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South Africa has been junked

The inevitable came on Friday night, with credit ratings agency Moody’s listing South Africa’s credit rating as junk. This means institutional investors that own the country’s debt but are not allowed to buy or hold risky debt will be forced to sell off the country’s debt. It will also be more expensive for the government to raise debt.

The downgrade means that the ratings agency effectively says there is a chance that South Africa might not be able to pay back its debt, making buying that debt riskier.

Moody’s — the last agency to do this — said the outlook for the country was negative and their rating reflects the risk that “economic growth will prove even weaker and the debt burden will rise even faster than currently expected”.

The key drivers behind the downgrade are “continuing deterioration in fiscal strength and structurally very weak growth,” the ratings agency said in a statement.

The outlook on the rating remains negative.

Moody’s added that the rapid spread of Covid-19 globally will likely exacerbate “South Africa’s economic and fiscal challenges and will complicate the emergence of effective policy responses”.

In a statement on Friday, finance minister Tito Mobweni said: “To say we are not concerned and trembling in our boots about what might be in the coming weeks and months is an understatement.”

Finance Minister Tito Mboweni. (David Harrison/M&G)

Friday was also the first day of the 21-day, nationwide lockdown, started after President Cyril Ramaphosa declared a national disaster. On Friday, the first person died as a result of Covid-19 in South Africa with the number of people tested positive passing 1 000.

The economic impact of countries shutting down has been massive and has taken a toll on South Africa. This is after the country already announced that it was in a recession after the economy shrunk in the last two quarters of 2019.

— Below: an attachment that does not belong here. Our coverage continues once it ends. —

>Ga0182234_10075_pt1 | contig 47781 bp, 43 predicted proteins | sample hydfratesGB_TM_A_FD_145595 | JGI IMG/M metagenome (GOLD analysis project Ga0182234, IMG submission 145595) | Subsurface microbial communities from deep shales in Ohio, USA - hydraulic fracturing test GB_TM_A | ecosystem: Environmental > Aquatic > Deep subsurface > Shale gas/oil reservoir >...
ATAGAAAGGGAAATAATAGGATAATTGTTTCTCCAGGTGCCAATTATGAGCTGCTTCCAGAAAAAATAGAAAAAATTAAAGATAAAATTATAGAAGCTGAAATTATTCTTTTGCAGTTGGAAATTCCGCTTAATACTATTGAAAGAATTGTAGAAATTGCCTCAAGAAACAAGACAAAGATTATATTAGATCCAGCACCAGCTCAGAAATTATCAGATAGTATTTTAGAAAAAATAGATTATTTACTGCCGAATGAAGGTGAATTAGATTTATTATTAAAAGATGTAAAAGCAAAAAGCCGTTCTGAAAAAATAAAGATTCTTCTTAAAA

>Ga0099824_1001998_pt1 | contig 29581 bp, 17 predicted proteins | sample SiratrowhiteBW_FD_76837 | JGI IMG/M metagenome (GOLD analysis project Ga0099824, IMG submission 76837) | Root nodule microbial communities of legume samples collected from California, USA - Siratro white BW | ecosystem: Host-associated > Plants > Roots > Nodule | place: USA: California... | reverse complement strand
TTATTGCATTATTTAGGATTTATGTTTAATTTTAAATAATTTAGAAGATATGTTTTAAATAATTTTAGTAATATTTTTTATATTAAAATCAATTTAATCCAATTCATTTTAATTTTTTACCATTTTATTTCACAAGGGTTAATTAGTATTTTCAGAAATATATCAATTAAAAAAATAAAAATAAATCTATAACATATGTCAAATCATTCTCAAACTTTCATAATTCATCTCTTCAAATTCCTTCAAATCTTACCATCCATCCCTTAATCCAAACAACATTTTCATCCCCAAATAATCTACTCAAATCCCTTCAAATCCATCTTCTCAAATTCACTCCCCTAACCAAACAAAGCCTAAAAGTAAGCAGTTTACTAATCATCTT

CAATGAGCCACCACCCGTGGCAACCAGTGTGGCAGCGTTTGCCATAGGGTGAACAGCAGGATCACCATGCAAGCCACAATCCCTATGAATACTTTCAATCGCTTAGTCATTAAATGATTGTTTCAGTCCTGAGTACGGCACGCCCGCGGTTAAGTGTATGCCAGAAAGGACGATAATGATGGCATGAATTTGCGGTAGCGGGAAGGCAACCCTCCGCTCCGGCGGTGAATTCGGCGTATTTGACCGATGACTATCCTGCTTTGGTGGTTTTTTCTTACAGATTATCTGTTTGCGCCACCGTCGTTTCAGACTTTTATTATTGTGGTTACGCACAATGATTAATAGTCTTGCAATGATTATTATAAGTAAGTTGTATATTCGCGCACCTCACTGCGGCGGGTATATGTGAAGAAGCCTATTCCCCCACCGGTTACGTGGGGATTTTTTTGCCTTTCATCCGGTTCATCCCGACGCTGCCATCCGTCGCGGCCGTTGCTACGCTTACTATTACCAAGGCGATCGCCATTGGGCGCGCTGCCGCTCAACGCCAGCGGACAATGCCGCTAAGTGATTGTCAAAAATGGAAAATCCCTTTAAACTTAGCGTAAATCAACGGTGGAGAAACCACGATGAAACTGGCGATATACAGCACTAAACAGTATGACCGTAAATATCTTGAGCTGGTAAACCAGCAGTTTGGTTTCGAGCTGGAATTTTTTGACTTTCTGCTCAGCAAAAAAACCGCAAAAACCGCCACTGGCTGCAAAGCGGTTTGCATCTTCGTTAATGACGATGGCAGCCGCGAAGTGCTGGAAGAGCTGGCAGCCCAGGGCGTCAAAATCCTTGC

Treasury said on Friday: “The impact of Covid-19 is felt across various sectors of the economy including the financial markets which experienced a significant sell off in equities, bonds and exchange rates as investors retreated to safe haven securities amid the uncertainty.”

It added: “The decision by Moody’s could not have come at a worse time” and that it “will truly test South Africa’s financial markets”.

Before Friday’s announcement by Moody’s to downgrade South Africa, it was the last of the three big ratings agencies — Moody’s, Fitch and S&P Global — to have kept the country’s rating as stable.

Economists had hoped that Moody’s would give South Africa a reprieve as the country battled with the economic and health impact of the coronavirus.

To curb the spread of the virus, which has so far claimed one death, the government has implemented a three week lockdown effectively bringing the country’s economy on a standstill. To offset the impact that the lockdown will have on businesses, households and individuals announced a string of measures to cushion the economy, including a Solidarity Fund which has a capital seed of R150-million from the government.

The country’s financial markets have also seen increased volatility since the outbreak of Covid-19, prompting the South African Reserve Bank to cut interest rates by 100 basis points. The bank earlier this week also announced that it would be buying government bonds in the secondary market, in a bid to inject liquidity into the local market.

The downgrade will see South Africa excluded from the FTSE World Government Bond Index. Economists have said that the impact of this downgrade was already priced into investments and the market, because it was expected. But junk status will force some institutions that have not already sold off the country’s debt to do so.

It will also make it more expensive for the state to borrow money, with lenders expecting more interest in return for what is now a risky investment.

In its Friday statement, Treasury added that: “The interest rate for the government, households and the broader economy is also expected to increase as a result.”

The country’s currency declined by as much as 1,7% in trade against the dollar to trade at R17.63 following Moody’s announcement.

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Thando Maeko
Thando Maeko is an Adamela Trust business reporter at the Mail & Guardian

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